Sex. Does that word make you blush? And even if not, is it still difficult to talk about? If it is, you’re not alone.

Intimacy is an important part of a relationship. And one of the ways we express intimacy is physical. Now, I want to start by emphasizing that there are many ways to be intimate with your partner. And physical intimacy is not only about sexual expression.

But you might not know that if you spend much time watching TV, reading magazines, or on the Internet. We are constantly bombarded with the message that intimacy is all about sex. Along with the related message that, if you aren’t having dynamite sex, then you don’t have an intimate relationship. And also driving home another message: There’s something wrong with you if you aren’t having whatever the author of the article defines as a “healthy” sex life.

Healthy. That’s a word that deserves closer consideration.

If you’re living with a chronic health condition, or your partner is, then thinking about the physical intimacy in your life in terms of whether it is “healthy” or not can leave you feeling kind of left out of the conversation. After all, your chronic condition can have an impact on your sex life. On days when you’re tired out or not feeling well, then sex may very well be the last thing on your mind, or your partner’s mind. The symptoms of your condition can affect both desire as well as ability to perform. So can the side effects of medication. And sex may be uncomfortable.

Often, my clients living with a chronic condition talk to me about how they feel diminished because they aren’t having what the media tells them is a healthy sex life. Or they talk about how they fear they are disappointing their partner. While their partners may also feel disappointed, they often tell me how much they value their relationship, in spite of the limitations that may affect their physical intimacy.

But so often, couples aren’t talking to each other about sex. And that’s sad.

Sex can become another one of those elephants in the room. Everybody knows it’s there. But who wants to acknowledge it?

Here are the results of not having this conversation. Going to bed at different times. Avoiding any demonstration of affection that you fear might lead to expectations for sex. Making comments about how tired you are or how badly you feel as a way to signal to your partner that sex is out of the question. But while you are avoiding that elephant, you are also avoiding each other.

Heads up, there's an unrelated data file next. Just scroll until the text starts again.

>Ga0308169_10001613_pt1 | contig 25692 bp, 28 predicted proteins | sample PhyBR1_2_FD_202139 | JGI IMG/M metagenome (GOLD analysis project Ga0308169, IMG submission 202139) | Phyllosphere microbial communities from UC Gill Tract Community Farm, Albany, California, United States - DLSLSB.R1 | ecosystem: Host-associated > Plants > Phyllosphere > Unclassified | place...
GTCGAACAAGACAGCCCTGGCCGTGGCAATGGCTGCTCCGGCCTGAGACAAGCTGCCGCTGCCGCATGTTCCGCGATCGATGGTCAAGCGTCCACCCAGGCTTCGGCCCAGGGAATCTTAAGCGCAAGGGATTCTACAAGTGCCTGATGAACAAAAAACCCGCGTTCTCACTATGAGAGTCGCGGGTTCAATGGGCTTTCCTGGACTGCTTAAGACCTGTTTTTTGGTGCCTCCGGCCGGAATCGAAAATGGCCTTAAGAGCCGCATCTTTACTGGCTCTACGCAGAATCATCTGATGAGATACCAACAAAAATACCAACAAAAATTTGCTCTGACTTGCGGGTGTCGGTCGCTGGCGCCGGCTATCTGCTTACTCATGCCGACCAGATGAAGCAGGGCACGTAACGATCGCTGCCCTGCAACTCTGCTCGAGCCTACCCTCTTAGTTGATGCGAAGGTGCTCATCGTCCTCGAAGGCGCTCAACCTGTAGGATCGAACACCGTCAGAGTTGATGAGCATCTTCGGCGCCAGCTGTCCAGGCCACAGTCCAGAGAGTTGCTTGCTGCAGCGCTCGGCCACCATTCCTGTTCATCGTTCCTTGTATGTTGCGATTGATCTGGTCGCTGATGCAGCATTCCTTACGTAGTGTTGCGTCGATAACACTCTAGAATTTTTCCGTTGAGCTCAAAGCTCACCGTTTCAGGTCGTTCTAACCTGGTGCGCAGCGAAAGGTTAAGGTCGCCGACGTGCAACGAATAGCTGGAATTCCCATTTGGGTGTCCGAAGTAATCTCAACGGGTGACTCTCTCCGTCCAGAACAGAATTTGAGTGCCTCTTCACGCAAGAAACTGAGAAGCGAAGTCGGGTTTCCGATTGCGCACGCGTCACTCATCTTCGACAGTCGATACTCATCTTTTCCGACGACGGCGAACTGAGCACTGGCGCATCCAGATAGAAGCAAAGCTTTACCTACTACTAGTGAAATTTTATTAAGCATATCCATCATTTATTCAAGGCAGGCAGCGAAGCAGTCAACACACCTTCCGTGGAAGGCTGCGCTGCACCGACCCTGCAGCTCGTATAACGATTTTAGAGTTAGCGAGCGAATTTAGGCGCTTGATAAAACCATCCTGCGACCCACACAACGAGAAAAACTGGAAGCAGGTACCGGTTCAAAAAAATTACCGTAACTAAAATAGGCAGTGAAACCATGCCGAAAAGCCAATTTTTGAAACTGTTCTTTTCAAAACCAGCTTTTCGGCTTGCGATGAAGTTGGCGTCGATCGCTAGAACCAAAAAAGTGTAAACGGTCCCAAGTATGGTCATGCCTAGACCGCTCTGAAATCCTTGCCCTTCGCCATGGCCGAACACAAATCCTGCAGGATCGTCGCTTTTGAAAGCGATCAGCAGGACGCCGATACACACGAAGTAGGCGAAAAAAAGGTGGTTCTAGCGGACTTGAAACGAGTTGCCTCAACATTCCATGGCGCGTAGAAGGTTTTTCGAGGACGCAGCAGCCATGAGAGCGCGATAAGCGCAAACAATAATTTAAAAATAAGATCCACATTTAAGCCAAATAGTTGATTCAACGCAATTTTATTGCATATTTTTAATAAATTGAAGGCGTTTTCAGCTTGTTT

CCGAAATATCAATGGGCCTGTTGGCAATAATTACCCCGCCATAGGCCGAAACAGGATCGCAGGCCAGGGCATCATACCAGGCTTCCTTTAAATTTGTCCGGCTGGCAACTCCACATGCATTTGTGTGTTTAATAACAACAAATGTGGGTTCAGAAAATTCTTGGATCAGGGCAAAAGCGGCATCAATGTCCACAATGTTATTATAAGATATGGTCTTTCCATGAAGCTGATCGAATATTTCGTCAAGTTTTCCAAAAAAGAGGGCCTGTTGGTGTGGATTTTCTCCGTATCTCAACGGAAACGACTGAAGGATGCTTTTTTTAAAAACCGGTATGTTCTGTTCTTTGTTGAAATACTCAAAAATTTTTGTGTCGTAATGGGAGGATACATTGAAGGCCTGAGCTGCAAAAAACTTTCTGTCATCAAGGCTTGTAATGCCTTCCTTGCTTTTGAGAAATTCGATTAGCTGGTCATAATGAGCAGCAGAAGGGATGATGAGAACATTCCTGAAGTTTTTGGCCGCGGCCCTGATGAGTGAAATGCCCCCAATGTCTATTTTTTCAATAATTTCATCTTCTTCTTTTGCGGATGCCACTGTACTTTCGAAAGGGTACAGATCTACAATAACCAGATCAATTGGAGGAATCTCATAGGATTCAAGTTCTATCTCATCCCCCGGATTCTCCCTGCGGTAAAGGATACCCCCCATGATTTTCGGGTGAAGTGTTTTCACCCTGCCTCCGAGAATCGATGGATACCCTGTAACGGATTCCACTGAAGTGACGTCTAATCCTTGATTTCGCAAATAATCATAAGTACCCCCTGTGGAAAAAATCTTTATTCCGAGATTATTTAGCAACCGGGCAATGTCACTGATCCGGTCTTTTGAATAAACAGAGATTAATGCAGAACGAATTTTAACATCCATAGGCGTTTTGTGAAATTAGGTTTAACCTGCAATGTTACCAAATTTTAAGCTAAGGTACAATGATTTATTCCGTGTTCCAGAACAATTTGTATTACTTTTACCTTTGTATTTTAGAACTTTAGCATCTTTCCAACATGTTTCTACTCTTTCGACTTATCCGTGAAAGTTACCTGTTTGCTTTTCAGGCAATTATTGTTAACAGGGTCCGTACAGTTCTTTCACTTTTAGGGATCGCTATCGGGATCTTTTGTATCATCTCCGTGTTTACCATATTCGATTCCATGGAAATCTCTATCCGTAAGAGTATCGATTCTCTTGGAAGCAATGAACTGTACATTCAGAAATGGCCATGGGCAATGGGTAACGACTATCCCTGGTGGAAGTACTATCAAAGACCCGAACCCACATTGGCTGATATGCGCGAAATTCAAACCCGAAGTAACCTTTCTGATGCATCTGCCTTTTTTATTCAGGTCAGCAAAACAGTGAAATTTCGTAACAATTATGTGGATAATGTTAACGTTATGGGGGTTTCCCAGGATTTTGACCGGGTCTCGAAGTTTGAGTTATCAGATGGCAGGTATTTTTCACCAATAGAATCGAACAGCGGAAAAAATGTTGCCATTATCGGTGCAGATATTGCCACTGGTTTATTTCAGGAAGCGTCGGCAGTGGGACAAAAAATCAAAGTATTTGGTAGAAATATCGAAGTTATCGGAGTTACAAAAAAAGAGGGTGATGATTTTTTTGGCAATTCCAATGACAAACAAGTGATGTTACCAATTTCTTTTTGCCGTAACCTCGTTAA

Why not talk? Here are some of the reasons I hear: I don’t want to admit that sex is uncomfortable/difficult for me. I don’t want my partner to think he/she isn’t attractive anymore. I’m afraid that if I’m not available for sex, my partner might leave. Or, I’m afraid my partner will think I will leave if he/she isn’t up to having sex.

Look at it this way. If you’re thinking about the role of sex in your relationship, chances are your partner is, too. So how about bringing your concerns about sex out of the darkness and into the light of day? Wouldn’t that be a relief?

How to get started

First, take the pressure off yourself. Most couples I talk with about sex tell me that the ways in which they express their feelings for each other evolve over time. The importance of sex, along with the frequency, evolve as well. What you see on TV or on the Internet isn’t the gold standard for having a truly connected relationship.

Start out with some reassurance. Tell your partner how much you love him/her along with what’s really important in your relationship. Share a few memories. Invite your partner to do the same.

Ask if talking about sex is okay. It’s as easy as: “I’d like to talk about sex with you. Is this a good time?” If not, give it a try later. Don’t give up.

Let your partner know what’s on your mind. Take responsibility by using “I” words. For example: “I haven’t been feeling like having sex lately” or “I can’t participate in sex the way I would like to.” Let your partner know how you feel: “I am disappointed that our sex life isn’t like what it used to be.”

Avoid the impulse to place blame. It’s not your fault. It’s not your partner’s fault. It just is.

Invite your partner to respond. “I’m really concerned about how this is affecting you. Will you let me know?”

Listen. With an open mind.

Share information. If you aren’t sure if your partner understands why sex is difficult, then offer to explain. You might also invite your partner to have a conversation with you and your physician.

Talk about what you can enjoy together. Intimacy is not all about intercourse. It’s saying loving words. Holding each other. You might even let your partner know what you can enjoy. “I really love it when you…” And then ask your partner what he/she enjoys. Focus not on what isn’t but what could be.

Smile. And laugh. Feel free to giggle at how easy it is for two adults to blush when they talk about sex.

Look at the big picture. Remind each other of what real intimacy is in your relationship. What do you do to express how much you love each other? Couples learn to connect in many ways over the years, talking, sharing the workload, laughing together, and lots of hugs. Real intimacy is being close, not only physically, but emotionally and spiritually.

Repeat as needed. Your first attempt at having this discussion may be successful in exposing the elephant in the room and even forging a way forward. Or it may just be a door opener, to be continued. So don’t be surprised if this is a work in progress.

So don’t just talk about sex. Talk about intimacy. Intimacy is the connection you make with your partner: emotional, spiritual and, yes, physical. Keep the focus on what it means for you and your partner to be intimate.

More from Dr. Gary:
How About a Drink? Before You Pour, Consider Your Wellness!
Holiday Time! What Are You Saying "Yes" To?
Someone With My Condition Just Died. What Does That Mean for Me?